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The Irish Times - Friday - The Ticket - - Film -

ef­fects. As he tells it, the money was so good and the work so plen­ti­ful that he started to be­come a bit com­pla­cent.

“I can re­mem­ber look­ing at com­puter an­i­ma­tion when I was younger and think­ing: it’s good, but it will take a few years be­fore it’s per­fect. In a few years, I’ll make a film us­ing these skills, I thought. Then a few years be­came a decade.”

Now es­tab­lished as a vis­ual ef­fects artist, Ed­wards found it dif­fi­cult to “claw his way” back into dra­matic film-mak­ing. Hap­pily, we are now in an era where, if you’ve got a good lap­top and a great deal of tal­ent, you can make a sci­ence-fic­tion movie for the price of an in­die woolly-hat com­edy. Join­ing forces with Ver­tigo Films, an up-and-com­ing UK dis­tri­bu­tion and pro­duc­tion com­pany, he set out to make Mon­sters us­ing guer­rilla strate­gies. Many of the sup­port­ing ac­tors are amateurs. Happy ac­ci­dents en­coun­tered on the shoot were in­cor­po­rated into the fi­nal cut. Much of the di­a­logue is im­pro­vised.

“Oh yeah, I would say about 80 per cent is im­pro­vised,” he says. “It was all to do with mak­ing it feel as re­al­is­tic as pos­si­ble. I didn’t want di­a­logue right on the nose. I liked all the ran­dom­ness. I had a para­graph writ­ten in black ink that de­scribed what hap­pened in the scene, then, in blue ink, there’d be a de­scrip­tion of the emo­tions we wanted to get across and what we wanted to learn about the char­ac­ters.”

He’s an in­ven­tive chap, this Mr Ed­wards.

irish­times.com/cul­ture

Where other bud­ding film-mak­ers might plough their way through Scriptwrit­ing For Dum­mies, wor­ry­ing over a “key in­ci­dent” for page 17, Gareth de­vised his own, im­pres­sively orig­i­nal ap­proach to the art. While trav­el­ling through Mex­ico, he made it his busi­ness to grab in­ter­est­ing strangers and drag them into the ac­tion. He seems to have grasped Jean-Luc Go­dard’s fa­mous dic­tum to the ef­fect that, to make a film, all you need is a “girl and a gun”.

“The Mex­i­can au­thor­i­ties gave us this body­guard and he looked so cool that we tried to get him into as many shots as pos­si­ble. If any­body was about with a gun we tried to get it into the frame.”

The loose­ness of Ed­wards’s tech­nique does lend the film the de­sired funky, or­ganic feel. But there are also con­sis­tent, well-de­vel­oped themes run­ning through Mon­sters. De­spite its ver­ité en­er­gies, Mon­sters feels like the work of an or­dered, fo­cused brain. No­body could watch the movie with­out de­tect­ing cer­tain po­lit­i­cal un­der­cur­rents. In par­tic­u­lar, the film-mak­ers ap­pear to have things to say about the US’s cur­rent para­noia con­cern­ing il­le­gal im­mi­gra­tion. A wall di­vides Mex­ico from the US. The bar­rier is al­legedly in place to pro­tect against ex­trater­res­trial in­cur­sions, but the par­al­lels with cur­rent right-wing de­mands for a sim­i­lar struc­ture – di­rected at an­other class of “alien” – are im­pos­si­ble to ig­nore.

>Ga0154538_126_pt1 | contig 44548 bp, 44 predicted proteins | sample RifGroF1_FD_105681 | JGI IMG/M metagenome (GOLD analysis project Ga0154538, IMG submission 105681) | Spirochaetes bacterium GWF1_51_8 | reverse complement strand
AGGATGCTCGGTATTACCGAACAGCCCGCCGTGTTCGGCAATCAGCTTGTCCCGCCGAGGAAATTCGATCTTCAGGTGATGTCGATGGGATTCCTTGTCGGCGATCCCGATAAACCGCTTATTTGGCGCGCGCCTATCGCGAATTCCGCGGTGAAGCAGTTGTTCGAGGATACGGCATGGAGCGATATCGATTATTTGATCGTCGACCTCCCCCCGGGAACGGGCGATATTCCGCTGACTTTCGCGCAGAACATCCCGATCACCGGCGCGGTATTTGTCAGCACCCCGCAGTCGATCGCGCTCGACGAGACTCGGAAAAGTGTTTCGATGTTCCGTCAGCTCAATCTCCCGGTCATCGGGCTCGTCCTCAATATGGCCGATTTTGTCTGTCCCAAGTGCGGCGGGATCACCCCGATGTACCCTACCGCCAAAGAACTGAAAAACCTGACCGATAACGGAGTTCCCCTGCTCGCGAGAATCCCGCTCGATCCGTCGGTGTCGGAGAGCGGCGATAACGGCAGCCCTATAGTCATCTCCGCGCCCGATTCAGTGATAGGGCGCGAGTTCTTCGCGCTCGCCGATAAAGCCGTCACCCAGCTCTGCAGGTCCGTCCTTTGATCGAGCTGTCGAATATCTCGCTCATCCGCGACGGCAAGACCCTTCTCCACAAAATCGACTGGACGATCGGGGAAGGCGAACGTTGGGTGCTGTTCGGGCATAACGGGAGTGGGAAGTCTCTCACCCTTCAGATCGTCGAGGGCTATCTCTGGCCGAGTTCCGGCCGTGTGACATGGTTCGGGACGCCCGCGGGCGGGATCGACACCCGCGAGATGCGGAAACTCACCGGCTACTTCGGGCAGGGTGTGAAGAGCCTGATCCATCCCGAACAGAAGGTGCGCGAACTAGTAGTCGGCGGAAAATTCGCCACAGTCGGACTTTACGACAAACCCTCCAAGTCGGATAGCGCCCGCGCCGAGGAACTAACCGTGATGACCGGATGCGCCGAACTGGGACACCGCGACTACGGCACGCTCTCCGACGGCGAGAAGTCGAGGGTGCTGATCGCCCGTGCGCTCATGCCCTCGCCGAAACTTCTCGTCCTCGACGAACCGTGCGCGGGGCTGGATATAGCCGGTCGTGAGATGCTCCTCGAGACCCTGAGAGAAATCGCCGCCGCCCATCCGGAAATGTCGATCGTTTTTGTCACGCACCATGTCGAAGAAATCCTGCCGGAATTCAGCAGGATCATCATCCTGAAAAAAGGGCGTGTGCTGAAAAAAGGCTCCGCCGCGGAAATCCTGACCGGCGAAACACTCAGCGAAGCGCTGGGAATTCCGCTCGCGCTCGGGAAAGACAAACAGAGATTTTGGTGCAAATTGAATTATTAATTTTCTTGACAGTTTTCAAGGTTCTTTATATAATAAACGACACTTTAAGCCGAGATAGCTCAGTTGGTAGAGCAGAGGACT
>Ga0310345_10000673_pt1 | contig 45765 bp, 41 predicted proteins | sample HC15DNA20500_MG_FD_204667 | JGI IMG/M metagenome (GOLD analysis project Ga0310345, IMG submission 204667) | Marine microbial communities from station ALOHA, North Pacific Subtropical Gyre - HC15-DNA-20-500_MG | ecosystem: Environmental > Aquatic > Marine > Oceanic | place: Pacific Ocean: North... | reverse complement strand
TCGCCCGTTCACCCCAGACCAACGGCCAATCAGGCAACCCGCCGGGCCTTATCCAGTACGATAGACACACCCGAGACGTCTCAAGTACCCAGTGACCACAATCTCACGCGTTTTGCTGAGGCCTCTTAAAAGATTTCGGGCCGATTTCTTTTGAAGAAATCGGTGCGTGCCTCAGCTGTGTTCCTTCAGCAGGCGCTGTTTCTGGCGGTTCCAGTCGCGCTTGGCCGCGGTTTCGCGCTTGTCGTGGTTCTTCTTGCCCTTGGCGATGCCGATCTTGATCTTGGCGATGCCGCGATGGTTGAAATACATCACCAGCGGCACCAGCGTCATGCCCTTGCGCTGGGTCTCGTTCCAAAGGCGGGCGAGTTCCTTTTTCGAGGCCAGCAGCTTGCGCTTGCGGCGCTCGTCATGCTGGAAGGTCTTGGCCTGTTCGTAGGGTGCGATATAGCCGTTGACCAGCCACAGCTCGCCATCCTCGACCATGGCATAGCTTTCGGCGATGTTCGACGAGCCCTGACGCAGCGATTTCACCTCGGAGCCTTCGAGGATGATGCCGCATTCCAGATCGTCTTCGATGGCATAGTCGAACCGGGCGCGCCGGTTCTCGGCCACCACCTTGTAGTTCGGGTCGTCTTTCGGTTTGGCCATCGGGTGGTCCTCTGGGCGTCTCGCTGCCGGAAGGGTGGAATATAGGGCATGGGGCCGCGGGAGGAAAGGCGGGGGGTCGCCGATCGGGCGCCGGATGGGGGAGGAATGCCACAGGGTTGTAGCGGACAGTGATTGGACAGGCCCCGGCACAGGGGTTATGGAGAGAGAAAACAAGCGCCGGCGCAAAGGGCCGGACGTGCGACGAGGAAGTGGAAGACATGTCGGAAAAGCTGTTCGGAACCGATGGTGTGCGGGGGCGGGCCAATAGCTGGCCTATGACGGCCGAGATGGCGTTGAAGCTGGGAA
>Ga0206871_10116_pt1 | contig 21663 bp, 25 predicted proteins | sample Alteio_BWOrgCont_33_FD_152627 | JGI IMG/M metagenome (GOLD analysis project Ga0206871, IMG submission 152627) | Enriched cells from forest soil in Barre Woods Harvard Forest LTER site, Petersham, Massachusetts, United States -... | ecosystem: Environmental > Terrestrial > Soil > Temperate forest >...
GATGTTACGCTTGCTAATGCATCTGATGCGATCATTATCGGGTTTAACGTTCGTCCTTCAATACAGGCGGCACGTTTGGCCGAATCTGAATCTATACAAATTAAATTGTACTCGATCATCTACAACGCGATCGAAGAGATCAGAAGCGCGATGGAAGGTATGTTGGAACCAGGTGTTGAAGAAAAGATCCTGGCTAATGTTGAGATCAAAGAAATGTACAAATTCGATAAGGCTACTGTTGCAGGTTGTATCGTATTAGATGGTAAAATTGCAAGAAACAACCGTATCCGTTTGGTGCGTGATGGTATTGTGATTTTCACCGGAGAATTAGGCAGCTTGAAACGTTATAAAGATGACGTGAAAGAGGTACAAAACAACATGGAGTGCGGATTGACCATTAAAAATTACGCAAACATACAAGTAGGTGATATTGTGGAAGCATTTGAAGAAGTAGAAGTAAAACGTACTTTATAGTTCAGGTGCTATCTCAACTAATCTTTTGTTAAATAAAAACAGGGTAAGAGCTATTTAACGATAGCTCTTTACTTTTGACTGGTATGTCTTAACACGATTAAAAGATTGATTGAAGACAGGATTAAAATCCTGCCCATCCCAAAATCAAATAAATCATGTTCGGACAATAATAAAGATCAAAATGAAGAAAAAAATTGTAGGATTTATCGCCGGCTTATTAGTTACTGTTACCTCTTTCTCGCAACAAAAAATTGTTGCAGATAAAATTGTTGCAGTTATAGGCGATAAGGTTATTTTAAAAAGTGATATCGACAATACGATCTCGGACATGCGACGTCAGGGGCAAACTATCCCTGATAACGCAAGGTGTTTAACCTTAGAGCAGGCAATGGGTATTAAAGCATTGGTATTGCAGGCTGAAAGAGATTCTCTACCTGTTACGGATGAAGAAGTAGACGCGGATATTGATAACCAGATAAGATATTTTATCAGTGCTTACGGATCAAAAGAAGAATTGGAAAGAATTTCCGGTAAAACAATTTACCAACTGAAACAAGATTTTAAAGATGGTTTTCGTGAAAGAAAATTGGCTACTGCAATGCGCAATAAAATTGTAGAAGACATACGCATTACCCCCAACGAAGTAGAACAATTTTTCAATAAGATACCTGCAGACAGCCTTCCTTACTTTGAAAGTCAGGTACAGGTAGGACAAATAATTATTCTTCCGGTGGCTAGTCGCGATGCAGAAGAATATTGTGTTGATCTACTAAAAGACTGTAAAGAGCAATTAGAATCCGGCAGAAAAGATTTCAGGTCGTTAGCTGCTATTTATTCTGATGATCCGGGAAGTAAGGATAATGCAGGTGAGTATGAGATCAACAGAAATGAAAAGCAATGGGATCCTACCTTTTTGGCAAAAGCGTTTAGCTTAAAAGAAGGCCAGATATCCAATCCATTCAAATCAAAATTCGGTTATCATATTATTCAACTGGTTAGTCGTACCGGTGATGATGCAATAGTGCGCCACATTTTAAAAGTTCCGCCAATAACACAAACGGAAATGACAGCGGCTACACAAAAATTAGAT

“Erm, yeah. There were at­tempts at a po­lit­i­cal al­le­gory,” he ad­mits with a smidgeon of re­luc­tance. “But, oddly, my main in­ter­est was in the ‘war on ter­ror’. Here is this threat. How many peo­ple should the state kill to de­feat it? Why are western lives re­garded as more valu­able? To be hon­est, we would have had the wall if we’d shot the film any­where else. But it does work as an al­le­gory for the im­mi­gra­tion is­sue. That’s fine. I al­ways think that what peo­ple read into a film says more about them than it does about the film. I like that.”

That sense of western gov­ern­ments car­ing less about third world lives does come through strongly.

“Peo­ple said to me: ‘You have this area in­fested with aliens. No­body would live there in real life.’ And I said: ‘ What about hur­ri­canes? They come along ev­ery year in the same ar­eas and peo­ple live there.’ Some peo­ple have no choice.”

At any rate, the un­usual com­bi­na­tion of in­ti­mate drama and so­cio-po­lit­i­cal horror show has al­ready drawn a lot of in­dus­try at­ten­tion to­wards young Mr Ed­ward. Timur Bek­mam­be­tov, the tal­ented, brash di­rec­tor of Wanted and Night Watch, has signed a deal with Ed­wards and, when vis­it­ing Los An­ge­les, he can barely put his head out­side the door with­out be­ing dragged into a meet­ing.

“Yeah. It’s crazy,” he says. “They seem to col­lect meet­ings in LA. They have them just for the sake of hav­ing them. Sev­eral times I’ve walked away say­ing: ‘What on earth was the point of that?’” One thinks of Robert Altman’s The Player. The phrase “ Lost in Trans­la­tion meets District 9” would, I imag­ine, make sense to those peo­ple.

“I hope they’re start­ing to say Mon­sters meets Mon­sters,” he says with a good­na­tured snort.

I reckon he can count on it. (Co-Op) In­die beeps and bleeps from Crys­tal Cas­tles, Fever Ray (cov­er­ing Stranger Than Kind­ness by Nick Cave & The Bad Seeds), Zola Je­sus, Washed Out and OTR faves Fac­tory Floor.

(Warner Bros) Easy-on-the-ear power-pop odes to love and life from Jenny Lewis and Jonathan Rice.

(All City) This fresh-as-a-daisy new-school boo­gie tune from the Dublin-born-and-raised pro­ducer comes com­plete with a head­spin­ning, breath­tak­ing remix by Hud­son Mo­hawke.

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